OCEAN CITY — The grand spectacle of offshore powerboat racing will return to Ocean City in early May after resort officials approved the event last week.
On Jan. 4, the Mayor and Council approved the proposed Ocean City Grand Prix scheduled for the weekend of April 30 to May 2 as part of its consent agenda. The Ocean City Grand Prix is part of the larger Offshore Powerboat Association (OPA) summer-long series of events all over the country.
In years past, the Ocean City offshore powerboat races have been held in September near the end of the OPA series. This year, the Ocean City Grand Prix will kick off the OPA’s series of 11 events all over the country. Locally, the event is produced by the Bull on the Beach, which typically has powerboats competing and has produced offshore powerboat racing in Ocean City off and on for years.
The grand prix in May is actually a three-day event with a festival of sorts including meet-and-greets with the professional race teams, powerboat tours, parties and other activities beginning that Friday, April 30 and continuing through the weekend. The real action gets underway on Sunday, May 2, with two scheduled races in the open ocean just off the resort coast.
The course is laid out between North Division Street and 12th Street with a start-finish line between 2nd and 3rd Street. The first race begins at noon and the second race is scheduled to go off at 3 p.m. Each race will have between 15-20 powerboats competing in a wide variety of classes.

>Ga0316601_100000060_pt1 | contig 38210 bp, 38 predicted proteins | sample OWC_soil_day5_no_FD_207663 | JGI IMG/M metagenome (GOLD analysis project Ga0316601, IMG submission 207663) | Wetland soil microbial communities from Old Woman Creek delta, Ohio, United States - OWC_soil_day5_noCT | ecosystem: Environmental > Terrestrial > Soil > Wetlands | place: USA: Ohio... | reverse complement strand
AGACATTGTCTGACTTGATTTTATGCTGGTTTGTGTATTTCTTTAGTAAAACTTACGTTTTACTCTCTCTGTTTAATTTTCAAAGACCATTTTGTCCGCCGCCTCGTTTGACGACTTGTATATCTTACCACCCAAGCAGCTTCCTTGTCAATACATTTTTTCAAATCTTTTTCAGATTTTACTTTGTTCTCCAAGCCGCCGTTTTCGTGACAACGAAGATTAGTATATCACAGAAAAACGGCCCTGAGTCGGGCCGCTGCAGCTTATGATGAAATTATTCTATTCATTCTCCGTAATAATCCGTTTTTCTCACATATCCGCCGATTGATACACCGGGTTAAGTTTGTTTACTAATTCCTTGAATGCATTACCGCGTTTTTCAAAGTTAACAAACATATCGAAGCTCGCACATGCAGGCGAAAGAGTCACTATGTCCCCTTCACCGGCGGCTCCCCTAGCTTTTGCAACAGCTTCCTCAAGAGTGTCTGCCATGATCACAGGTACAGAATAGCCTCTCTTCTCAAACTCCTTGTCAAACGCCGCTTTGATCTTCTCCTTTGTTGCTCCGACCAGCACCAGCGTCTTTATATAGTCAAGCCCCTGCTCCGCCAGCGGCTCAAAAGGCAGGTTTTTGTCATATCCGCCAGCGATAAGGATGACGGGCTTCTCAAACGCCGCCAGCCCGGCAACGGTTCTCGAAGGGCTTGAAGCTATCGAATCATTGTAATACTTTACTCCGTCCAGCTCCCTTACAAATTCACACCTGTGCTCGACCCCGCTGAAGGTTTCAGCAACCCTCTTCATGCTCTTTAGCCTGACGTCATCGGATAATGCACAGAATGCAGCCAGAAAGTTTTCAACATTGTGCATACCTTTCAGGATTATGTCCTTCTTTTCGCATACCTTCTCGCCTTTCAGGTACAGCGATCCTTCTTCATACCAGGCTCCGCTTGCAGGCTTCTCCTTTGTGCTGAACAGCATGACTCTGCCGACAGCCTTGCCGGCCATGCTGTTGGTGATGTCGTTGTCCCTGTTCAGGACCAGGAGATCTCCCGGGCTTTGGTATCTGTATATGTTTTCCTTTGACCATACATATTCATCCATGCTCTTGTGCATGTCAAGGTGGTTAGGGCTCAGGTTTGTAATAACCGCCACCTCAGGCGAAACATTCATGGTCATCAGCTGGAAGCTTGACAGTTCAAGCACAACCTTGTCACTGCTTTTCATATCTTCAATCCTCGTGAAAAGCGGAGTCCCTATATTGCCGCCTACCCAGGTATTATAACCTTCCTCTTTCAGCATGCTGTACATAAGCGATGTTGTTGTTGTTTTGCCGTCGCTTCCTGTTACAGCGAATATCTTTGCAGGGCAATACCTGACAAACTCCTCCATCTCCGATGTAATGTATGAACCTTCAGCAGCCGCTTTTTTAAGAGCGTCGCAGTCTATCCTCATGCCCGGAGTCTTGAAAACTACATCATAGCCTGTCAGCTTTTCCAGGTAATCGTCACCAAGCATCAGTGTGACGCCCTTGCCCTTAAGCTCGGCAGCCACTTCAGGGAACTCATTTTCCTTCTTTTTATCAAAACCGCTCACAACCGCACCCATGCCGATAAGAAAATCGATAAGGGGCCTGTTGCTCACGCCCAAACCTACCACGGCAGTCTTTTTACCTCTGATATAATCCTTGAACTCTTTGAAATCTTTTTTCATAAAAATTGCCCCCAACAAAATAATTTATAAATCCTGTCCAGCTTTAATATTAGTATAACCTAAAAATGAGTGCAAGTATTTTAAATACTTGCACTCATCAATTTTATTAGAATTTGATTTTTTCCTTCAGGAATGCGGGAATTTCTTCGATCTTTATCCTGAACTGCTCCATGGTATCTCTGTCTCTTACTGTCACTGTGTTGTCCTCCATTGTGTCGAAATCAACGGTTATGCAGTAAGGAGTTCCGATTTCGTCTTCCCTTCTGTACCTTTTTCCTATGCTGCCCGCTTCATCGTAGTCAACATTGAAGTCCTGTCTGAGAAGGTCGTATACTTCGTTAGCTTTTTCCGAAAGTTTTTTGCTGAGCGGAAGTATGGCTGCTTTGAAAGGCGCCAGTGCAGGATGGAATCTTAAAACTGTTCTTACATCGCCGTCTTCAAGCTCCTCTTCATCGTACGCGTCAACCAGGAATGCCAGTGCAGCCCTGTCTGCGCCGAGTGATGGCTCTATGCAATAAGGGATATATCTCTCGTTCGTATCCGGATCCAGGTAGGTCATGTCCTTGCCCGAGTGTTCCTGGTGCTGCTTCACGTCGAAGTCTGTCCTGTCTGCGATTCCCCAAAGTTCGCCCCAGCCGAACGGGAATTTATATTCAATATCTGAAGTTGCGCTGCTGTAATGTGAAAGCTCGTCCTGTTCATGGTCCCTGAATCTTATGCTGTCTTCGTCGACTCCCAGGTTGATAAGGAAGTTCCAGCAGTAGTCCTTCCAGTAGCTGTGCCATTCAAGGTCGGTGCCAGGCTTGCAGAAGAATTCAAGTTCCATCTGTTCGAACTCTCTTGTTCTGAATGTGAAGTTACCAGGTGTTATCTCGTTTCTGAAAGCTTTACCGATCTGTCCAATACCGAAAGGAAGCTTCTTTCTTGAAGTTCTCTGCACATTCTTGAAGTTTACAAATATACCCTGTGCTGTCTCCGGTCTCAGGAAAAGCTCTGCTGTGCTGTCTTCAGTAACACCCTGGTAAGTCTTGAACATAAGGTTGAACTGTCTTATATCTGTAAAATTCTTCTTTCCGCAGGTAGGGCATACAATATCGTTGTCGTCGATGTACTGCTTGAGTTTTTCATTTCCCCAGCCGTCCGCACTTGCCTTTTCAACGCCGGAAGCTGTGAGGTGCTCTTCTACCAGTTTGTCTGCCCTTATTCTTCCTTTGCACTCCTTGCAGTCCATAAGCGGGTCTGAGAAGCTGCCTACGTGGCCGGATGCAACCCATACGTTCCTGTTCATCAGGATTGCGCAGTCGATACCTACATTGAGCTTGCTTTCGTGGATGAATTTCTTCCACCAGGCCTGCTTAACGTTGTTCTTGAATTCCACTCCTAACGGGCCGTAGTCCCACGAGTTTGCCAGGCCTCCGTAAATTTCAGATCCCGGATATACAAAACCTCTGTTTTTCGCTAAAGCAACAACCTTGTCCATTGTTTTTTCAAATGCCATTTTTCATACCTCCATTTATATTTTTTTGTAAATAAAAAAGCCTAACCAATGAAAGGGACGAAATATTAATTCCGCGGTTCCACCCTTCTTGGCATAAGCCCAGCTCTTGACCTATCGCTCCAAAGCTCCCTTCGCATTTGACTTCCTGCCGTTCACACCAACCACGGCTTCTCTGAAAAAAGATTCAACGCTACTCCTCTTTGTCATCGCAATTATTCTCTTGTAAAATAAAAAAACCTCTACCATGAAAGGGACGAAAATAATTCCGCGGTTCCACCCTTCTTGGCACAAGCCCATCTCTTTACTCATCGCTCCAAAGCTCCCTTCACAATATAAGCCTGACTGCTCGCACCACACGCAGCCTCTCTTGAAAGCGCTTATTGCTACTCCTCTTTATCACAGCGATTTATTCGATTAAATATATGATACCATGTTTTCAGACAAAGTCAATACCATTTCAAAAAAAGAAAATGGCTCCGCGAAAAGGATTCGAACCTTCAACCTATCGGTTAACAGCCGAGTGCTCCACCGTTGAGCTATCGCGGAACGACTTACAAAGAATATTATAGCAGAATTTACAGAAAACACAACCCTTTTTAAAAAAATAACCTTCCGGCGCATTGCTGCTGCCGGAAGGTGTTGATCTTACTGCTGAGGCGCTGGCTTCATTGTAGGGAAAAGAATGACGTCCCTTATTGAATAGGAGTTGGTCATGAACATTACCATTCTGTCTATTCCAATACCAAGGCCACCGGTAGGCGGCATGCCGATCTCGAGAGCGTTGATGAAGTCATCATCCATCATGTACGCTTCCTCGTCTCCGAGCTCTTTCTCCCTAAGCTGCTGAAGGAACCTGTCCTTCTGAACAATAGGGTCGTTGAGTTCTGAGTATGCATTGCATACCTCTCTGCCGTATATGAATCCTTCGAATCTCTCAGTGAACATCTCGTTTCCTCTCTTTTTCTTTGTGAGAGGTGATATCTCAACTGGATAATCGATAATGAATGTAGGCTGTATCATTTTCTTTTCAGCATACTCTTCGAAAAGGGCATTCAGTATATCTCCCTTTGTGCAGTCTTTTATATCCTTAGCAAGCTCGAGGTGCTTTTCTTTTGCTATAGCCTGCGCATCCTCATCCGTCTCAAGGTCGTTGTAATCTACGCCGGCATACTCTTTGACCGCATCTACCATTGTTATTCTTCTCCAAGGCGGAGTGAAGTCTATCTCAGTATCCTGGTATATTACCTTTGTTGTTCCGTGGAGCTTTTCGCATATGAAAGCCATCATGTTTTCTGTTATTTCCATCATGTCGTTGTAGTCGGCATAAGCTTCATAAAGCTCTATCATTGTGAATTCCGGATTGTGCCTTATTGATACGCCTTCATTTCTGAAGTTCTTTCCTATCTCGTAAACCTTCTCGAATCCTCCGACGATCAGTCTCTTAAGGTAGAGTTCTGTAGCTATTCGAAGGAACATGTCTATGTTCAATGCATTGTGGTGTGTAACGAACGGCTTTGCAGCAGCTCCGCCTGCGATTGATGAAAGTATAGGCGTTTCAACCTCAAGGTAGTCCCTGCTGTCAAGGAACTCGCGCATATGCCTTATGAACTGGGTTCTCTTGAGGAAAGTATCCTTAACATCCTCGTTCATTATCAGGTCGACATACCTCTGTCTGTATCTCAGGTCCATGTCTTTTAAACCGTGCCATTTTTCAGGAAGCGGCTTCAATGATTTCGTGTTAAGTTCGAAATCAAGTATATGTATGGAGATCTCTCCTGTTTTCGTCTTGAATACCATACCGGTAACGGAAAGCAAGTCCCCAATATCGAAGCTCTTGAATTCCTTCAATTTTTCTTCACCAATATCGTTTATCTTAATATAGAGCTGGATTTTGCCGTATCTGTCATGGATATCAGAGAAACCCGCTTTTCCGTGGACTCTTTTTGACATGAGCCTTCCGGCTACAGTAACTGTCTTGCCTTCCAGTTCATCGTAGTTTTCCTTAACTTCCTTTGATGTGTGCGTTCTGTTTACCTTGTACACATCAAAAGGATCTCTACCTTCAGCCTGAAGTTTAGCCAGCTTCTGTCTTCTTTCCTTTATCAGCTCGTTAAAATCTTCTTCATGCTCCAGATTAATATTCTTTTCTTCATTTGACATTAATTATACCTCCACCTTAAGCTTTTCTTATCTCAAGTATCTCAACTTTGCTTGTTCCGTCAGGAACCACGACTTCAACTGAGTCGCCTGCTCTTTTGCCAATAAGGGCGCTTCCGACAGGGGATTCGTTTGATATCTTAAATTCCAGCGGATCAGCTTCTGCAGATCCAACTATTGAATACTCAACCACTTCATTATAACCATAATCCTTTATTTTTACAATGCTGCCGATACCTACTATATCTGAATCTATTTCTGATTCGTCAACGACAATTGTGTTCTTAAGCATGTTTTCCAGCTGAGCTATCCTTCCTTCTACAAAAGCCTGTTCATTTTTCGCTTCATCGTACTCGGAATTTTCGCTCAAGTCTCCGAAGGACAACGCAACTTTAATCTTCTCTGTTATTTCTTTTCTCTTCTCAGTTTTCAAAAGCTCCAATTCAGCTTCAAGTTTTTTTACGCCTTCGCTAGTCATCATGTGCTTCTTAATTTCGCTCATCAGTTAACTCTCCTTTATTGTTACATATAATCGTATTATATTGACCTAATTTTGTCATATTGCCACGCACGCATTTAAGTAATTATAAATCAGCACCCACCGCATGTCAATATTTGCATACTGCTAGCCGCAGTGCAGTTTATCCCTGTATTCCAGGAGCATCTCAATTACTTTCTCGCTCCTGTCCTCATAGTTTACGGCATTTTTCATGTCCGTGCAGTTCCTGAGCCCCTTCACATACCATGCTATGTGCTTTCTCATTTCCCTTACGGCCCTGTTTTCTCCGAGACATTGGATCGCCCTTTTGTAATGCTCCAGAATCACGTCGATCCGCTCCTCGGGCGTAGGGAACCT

For safety reasons, during the actual races only, no swimming will be permitted in the area. The viewing public will be allowed on the beach within the race footprint, but will be kept out of the water. Mayor Rick Meehan pointed out the Ocean City Beach Patrol typically handles the responsibility of keeping swimmers out of the ocean during the races, but Special Events Coordinator Lisa Mitchell said that issue has been addressed.
“The Beach Patrol is willing to do whatever they can because they want to be in total support of an event like this as they have in the past,” she said. “However, the Beach Patrol will not yet be on duty at this time, so closing the beach will be difficult to manage within their department.”
As this event is taking place prior to the OCBP seasonal duty, OPA event organizers will employ staff to patrol the beach and keep swimmers out of the ocean during each race. In addition, the OPA will place signage at each beach entrance within the race footprint.